Open Access Research article

Implementation of a national anti-tuberculosis drug resistance survey in Tanzania

Timothy M Chonde1, Basra Doulla1, Frank van Leth23*, Sayoki GM Mfinanga4, Nyagosya Range4, Fred Lwilla1, Saidi M Mfaume4, Armand van Deun5, Matteo Zignol6, Frank G Cobelens23 and Saidi M Egwaga1

Author Affiliations

1 National Tuberculosis and Leprosy Control Program, Ministry of Health and Social Welfare, Dar es Salaam, Tanzania

2 KNCV Tuberculosis Foundation, The Hague, the Netherlands

3 Center for Infection and Immunity Amsterdam (CINIMA), Academic Medical Center, University of Amsterdam, the Netherlands

4 National Institute for Medical Research, Muhimbili Medical Research Centre, Dar es Salaam, Tanzania

5 Mycobacteriology unit, Institute of Tropical Medicine, Antwerp, Belgium

6 Stop TB Department, World Health Organization, Geneva, Switzerland

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BMC Public Health 2008, 8:427  doi:10.1186/1471-2458-8-427

The electronic version of this article is the complete one and can be found online at: http://www.biomedcentral.com/1471-2458/8/427


Received:24 July 2008
Accepted:30 December 2008
Published:30 December 2008

© 2008 Chonde et al; licensee BioMed Central Ltd.

This is an Open Access article distributed under the terms of the Creative Commons Attribution License (http://creativecommons.org/licenses/by/2.0), which permits unrestricted use, distribution, and reproduction in any medium, provided the original work is properly cited.

Abstract

Background

A drug resistance survey is an essential public health management tool for evaluating and improving the performance of National Tuberculosis control programmes. The current manuscript describes the implementation of the first national drug resistance survey in Tanzania.

Methods

Description of the implementation process of a national anti-tuberculosis drug resistance survey in Tanzania, in relation to the study protocol and Standard Operating Procedures.

Results

Factors contributing positively to the implementation of the survey were a continuous commitment of the key stakeholders, the existence of a well organized National Tuberculosis Programme, and a detailed design of cluster-specific arrangements for rapid sputum transportation. Factors contributing negatively to the implementation were a long delay between training and actual survey activities, limited monitoring of activities, and an unclear design of the data capture forms leading to difficulties in form-filling.

Conclusion

Careful preparation of the survey, timing of planned activities, a strong emphasis on data capture tools and data management, and timely supervision are essential for a proper implementation of a national drug resistance survey.

Background

Drug resistance can occur due to inadequate management of treatment or transmission of drug resistant strains. Multi-drug resistant tuberculosis (MDR-TB) is defined as tuberculosis (TB) resistant to isoniazid and rifampicin, the two main first-line drugs in the treatment of TB. In 2006, nearly 500,000 new MDR-TB patients were identified worldwide[1]. Treatment of these patients is feasible but is substantially more costly than treating patients with fully susceptible Mycobacterium Tuberculosis strains[2].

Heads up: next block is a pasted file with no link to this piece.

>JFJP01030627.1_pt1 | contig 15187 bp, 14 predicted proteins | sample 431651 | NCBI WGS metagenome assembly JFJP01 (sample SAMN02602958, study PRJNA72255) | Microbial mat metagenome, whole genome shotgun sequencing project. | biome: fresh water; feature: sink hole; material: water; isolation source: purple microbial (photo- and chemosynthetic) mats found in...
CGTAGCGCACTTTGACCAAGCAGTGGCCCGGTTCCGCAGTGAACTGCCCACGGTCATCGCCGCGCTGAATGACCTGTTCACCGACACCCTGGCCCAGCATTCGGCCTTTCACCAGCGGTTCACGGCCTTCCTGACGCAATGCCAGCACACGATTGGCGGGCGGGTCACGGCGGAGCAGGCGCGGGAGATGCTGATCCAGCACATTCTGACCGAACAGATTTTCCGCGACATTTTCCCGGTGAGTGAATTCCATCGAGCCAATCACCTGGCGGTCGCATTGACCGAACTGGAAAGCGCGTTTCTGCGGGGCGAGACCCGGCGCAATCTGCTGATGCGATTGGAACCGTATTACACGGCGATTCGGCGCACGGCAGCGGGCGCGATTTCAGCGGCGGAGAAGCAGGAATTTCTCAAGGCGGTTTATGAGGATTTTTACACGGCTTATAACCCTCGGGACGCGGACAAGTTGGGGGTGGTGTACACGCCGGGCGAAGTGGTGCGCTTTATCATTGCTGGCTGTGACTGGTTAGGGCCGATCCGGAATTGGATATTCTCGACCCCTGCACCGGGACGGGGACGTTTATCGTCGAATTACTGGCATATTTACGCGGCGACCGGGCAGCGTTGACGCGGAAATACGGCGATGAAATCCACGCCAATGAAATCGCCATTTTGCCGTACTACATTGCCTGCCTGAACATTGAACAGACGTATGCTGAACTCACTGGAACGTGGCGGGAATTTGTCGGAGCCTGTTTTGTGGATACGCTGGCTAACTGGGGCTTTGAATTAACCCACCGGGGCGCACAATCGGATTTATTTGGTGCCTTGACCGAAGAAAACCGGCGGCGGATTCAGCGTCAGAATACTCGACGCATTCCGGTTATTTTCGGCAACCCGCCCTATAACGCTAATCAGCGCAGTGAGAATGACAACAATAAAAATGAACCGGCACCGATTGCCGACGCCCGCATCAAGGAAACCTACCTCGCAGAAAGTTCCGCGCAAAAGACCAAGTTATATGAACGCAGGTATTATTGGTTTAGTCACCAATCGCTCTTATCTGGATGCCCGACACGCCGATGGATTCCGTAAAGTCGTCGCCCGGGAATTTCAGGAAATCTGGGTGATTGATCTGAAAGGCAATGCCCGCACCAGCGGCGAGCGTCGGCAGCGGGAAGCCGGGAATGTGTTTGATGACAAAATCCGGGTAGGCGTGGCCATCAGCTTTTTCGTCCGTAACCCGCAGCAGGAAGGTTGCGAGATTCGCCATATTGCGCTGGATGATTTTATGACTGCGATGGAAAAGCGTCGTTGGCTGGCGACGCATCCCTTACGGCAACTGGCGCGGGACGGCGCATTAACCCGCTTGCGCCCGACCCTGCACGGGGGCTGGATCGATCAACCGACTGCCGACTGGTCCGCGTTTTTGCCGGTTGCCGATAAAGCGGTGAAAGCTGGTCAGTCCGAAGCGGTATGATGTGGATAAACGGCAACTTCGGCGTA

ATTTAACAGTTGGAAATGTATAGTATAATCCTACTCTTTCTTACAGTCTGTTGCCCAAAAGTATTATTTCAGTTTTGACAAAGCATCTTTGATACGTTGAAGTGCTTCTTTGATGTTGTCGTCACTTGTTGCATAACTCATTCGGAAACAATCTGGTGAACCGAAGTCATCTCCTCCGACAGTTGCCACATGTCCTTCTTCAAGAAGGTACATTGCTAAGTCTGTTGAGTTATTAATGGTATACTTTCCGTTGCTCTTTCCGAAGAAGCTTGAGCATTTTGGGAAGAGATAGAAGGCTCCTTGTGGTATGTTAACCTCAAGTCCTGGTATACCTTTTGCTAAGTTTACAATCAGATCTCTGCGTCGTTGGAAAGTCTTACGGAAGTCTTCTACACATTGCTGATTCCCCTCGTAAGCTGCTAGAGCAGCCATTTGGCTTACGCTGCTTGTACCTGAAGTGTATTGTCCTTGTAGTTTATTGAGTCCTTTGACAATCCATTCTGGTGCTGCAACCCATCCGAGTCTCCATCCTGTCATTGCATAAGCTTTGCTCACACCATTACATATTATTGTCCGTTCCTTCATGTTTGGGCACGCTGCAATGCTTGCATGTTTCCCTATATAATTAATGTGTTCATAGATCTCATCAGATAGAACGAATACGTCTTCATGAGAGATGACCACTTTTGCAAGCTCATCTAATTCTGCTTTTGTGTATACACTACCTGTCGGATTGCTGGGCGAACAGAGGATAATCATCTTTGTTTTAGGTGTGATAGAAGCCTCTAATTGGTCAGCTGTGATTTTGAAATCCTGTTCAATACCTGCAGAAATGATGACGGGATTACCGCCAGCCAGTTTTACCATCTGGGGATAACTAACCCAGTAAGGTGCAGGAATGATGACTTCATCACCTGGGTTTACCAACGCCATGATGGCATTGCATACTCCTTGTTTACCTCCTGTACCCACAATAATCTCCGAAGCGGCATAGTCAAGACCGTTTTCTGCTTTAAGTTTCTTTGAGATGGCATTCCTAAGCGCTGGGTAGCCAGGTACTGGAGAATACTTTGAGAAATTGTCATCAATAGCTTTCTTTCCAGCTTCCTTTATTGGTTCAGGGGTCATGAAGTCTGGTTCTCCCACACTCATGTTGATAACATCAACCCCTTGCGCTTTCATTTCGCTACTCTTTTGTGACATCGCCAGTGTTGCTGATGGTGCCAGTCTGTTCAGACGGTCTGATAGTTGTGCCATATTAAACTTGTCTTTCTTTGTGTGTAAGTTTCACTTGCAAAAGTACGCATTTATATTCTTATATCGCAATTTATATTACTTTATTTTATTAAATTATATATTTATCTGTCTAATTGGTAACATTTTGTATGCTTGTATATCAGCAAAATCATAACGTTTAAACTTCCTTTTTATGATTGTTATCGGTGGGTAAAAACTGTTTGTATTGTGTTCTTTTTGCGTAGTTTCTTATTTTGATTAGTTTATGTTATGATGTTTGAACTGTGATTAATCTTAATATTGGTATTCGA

The growing prevalence of MDR and the emerging threat of XDR-TB (MDR-TB with additional resistance to at least any of the fluroquinolones and one of the three injectable second-line TB drugs) urged the World Health Organization (WHO) to form a global task force on MDR/XDR-TB [3], which charged the Working Group on MDR-TB of the STOP TB Partnership to develop a response plan to address this emergence[4]. In this, countries are advised to perform drug resistance surveys to be able to provide insight in the magnitude of the resistance problem. Given the underlying causes of drug resistance, information on TB drug resistance levels is an essential public health management tool for evaluating and improving the performance of the National TB control Programmes (NTPs), and indicates the difficulties which NTPs will encounter when administering chemotherapy[1,3,4].

For the United Republic of Tanzania, information on TB-drug resistance is available from studies covering specific districts or diagnostic facilities[5], in the context of TB-HIV studies[6,7], and from baseline information of patients enrolling in a randomised clinical trial[8]. All of these studies showed low levels of drug resistance and MDR. The routine data analysed from the Central Tuberculosis Reference Laboratory (CTRL) also showed low levels of drug resistance of Mycobacterium tuberculosis strains tested from 1991 to 1999. Rates were 10% to any drug, 5.6% to isoniazid, 0.5% to rifampicin, 0.6% to ethambutol, 1.4% to streptomycin and around 1% to isoniazid and rifampicin (MDR-TB).

The data of these studies and of the routinely collected specimens are not adequately informative on the prevalence of drug resistance on a national level, because specimens were not collected from a representative sample of TB patients throughout the country, and the surveys were not in accordance with current internationally recommended methodology[9]. The only national surveys on drug resistance were carried out before or just after the introduction of current TB-control strategies [10-12]. For this reason, the National Tuberculosis and Leprosy Programme (NTLP) of Tanzania has implemented for the first time a drug resistance survey (DRS) on a national representative sample of TB patients identified in the country.